Oral irrigation is not intended to be used as a sole method of teeth and gum cleaning but rather to complement a person’s brushing and flossing.
Oral irrigation reduces bleeding gums and gum pocket depths. The force of the water across the opening of the gum pocket creates suction, which draws bacteria out. The water also massages and stimulates the gums, making it healthier and more resistant to infection.
It is recommended in addition to brushing and flossing to target:
- Open spaces between teeth and between exposed tooth roots
- Crowded teeth
- Surgery sites that have initial healing
- Around crowns, bridges and fixed orthodontic appliances.
- Around dental implant supported structures.
- Where persistent gingivitis occurs even after plaque removal.
A power-driven irrigation device comes with a variety of delivery tips to assist in the removal of loosely attached bacterial plaque and food on the difficult to reach tooth surfaces above and below the gum line:
- Multiple stream, with or without a pulsating actionli>
- Single stream, with or without a pulsating actionli>
- All tips rotate 360 degrees for accurate aimli>
The effectiveness of an antimicrobial agent is enhanced when delivered by an oral irrigator. Agents that have been researched for use in an irrigator include salt water, fluoride and disinfectants like chlorhexidine.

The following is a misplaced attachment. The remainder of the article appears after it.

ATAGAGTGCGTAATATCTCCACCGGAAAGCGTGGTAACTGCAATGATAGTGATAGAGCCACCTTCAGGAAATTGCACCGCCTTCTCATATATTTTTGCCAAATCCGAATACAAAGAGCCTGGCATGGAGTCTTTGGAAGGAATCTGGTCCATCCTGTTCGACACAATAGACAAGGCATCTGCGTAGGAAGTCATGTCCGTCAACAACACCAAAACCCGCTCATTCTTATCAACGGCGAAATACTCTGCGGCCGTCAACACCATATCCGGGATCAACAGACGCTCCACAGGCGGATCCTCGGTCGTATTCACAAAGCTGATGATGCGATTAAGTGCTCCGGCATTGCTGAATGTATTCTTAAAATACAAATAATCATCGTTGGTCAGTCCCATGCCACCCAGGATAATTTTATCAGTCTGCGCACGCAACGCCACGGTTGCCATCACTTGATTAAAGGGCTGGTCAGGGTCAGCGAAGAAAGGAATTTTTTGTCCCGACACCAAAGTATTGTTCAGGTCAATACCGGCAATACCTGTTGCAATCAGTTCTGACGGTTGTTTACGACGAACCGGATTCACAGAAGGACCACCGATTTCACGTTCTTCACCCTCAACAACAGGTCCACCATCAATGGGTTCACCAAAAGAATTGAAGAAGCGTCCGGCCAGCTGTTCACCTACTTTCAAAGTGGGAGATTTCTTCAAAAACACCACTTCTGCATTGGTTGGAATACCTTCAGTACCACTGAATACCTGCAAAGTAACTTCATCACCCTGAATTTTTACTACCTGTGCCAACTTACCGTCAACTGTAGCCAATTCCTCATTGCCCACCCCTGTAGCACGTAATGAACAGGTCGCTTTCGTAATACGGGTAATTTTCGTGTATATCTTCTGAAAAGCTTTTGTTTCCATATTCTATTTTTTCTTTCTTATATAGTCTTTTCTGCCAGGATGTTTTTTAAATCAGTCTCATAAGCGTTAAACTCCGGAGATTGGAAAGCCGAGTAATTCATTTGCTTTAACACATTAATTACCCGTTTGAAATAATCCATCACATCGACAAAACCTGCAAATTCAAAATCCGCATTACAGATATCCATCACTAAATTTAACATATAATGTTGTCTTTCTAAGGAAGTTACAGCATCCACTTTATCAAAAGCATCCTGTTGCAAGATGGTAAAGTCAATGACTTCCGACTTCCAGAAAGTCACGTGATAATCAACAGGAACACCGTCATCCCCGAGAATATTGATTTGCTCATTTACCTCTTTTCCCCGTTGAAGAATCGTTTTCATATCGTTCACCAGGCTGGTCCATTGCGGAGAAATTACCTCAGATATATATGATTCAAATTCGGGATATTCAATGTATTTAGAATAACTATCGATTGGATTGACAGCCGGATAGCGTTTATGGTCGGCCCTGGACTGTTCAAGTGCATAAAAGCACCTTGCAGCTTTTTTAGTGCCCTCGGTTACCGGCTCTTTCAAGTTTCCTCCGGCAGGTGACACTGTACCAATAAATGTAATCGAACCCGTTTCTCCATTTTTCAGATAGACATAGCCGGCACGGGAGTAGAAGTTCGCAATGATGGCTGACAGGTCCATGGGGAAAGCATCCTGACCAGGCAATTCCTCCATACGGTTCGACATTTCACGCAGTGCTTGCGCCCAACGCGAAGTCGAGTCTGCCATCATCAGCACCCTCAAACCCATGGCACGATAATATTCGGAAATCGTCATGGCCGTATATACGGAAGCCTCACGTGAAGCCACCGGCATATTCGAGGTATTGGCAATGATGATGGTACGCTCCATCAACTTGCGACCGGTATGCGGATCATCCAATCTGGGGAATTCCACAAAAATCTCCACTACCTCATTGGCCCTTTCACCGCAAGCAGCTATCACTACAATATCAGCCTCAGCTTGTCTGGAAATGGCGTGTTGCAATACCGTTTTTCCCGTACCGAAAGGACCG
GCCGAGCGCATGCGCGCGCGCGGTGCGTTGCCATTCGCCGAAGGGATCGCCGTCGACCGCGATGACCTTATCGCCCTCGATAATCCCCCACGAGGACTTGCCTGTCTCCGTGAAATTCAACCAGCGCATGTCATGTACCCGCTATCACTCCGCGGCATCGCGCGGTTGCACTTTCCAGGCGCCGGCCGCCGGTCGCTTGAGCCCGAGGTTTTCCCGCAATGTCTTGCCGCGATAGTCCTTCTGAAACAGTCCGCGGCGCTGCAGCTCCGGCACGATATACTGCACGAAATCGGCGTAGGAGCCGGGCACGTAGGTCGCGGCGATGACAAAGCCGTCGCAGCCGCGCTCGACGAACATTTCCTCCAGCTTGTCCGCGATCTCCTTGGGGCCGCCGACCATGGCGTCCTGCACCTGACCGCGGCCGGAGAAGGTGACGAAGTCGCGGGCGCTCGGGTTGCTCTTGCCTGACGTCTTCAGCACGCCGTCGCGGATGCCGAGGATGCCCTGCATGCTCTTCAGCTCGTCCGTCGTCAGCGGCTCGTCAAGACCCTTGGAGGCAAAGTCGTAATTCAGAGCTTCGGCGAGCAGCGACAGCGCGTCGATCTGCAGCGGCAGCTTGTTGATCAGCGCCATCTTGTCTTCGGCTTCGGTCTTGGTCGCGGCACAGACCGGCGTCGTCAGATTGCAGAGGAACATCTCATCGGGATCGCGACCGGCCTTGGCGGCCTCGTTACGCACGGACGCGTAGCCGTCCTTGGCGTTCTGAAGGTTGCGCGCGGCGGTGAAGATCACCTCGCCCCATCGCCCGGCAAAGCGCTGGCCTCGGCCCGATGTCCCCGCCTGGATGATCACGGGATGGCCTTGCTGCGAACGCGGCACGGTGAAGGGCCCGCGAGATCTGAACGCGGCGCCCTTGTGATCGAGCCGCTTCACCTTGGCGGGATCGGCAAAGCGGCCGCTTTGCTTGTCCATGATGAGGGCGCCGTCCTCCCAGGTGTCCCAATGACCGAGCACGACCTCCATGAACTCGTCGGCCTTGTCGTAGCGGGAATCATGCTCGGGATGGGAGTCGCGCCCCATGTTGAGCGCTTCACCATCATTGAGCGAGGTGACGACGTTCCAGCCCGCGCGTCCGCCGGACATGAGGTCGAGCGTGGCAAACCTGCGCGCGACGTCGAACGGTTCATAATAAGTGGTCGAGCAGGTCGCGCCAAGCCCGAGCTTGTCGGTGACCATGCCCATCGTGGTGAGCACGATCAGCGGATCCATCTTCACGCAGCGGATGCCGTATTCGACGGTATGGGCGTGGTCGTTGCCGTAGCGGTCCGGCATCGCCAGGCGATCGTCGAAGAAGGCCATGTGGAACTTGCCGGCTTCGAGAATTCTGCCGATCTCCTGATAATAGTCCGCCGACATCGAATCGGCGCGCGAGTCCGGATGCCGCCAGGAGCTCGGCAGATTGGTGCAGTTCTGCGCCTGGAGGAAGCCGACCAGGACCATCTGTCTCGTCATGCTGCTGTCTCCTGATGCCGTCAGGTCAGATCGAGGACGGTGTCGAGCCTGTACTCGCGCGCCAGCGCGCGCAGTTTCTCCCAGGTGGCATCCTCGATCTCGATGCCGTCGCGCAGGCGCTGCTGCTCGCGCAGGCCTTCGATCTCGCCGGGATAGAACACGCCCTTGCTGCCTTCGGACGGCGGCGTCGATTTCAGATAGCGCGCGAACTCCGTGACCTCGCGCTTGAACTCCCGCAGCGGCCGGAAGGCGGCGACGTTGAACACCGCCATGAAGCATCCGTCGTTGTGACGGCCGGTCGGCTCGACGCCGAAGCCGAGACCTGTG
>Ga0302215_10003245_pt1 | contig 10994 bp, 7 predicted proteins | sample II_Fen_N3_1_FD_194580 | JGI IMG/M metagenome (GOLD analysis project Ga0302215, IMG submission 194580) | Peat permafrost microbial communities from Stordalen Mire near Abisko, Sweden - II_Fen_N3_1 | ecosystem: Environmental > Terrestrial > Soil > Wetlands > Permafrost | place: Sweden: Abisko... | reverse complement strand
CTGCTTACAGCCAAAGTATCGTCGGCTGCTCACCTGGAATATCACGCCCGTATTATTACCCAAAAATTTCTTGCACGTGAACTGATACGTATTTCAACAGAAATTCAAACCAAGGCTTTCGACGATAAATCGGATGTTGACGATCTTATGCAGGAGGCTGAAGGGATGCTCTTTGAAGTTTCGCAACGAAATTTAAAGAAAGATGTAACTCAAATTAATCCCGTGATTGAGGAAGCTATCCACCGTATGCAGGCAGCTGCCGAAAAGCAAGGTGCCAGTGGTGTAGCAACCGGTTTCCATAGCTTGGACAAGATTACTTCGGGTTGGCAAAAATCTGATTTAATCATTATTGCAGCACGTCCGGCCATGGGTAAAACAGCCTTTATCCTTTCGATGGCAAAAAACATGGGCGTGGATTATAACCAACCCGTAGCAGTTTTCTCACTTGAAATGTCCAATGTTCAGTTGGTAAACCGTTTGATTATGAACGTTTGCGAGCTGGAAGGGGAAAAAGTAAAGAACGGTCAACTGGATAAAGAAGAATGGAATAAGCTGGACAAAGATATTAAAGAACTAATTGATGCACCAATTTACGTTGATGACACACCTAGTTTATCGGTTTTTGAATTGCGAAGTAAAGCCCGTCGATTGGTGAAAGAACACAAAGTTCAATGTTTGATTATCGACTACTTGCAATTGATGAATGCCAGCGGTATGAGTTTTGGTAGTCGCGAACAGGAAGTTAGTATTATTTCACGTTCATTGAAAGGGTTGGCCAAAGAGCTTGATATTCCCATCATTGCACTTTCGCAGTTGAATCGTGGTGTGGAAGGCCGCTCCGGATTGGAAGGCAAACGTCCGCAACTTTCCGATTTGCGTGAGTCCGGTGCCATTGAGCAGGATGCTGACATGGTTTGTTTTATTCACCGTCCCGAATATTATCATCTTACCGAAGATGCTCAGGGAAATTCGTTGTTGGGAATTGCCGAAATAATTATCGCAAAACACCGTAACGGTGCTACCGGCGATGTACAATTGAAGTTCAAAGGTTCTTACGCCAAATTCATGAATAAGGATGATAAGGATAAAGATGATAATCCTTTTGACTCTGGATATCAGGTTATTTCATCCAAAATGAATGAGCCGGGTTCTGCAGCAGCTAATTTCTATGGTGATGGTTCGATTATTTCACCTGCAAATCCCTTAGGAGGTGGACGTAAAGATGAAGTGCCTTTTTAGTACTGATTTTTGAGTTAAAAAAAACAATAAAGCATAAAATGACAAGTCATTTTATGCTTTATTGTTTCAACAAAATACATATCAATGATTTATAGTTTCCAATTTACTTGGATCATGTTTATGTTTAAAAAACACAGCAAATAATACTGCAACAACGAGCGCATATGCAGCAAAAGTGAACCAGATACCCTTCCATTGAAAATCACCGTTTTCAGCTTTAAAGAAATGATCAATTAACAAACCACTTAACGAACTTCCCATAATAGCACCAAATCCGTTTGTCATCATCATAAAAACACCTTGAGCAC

The principle method of using a power-driven oral irrigator:
- Always start with fresh solution
- Lean over the sink to let the water or antimicrobial agent flow out of the mouth
- Do not drink or swallow the irrigating solution
- Set the unit pressure on the lowest setting; this can be increased slightly over time with consideration to the condition of the gum tissue and comfort.
- Direct the tip at or below the gum margin so that it is almost touching the tooth surface – directed at 90 degrees to the tooth.
- Activate the flow of solution for 5 to 6 seconds
- Empty the reservoir after each use
Caution is advised when using oral irrigators:
- If the pulsating water is aimed directly in the gum pocket it can cause infected material to lodge into the gums, which could result in an abscess.
- Patients who require antibiotic premedication for dental and dental hygiene treatment are at a high risk of bacteria entering the bloodstream.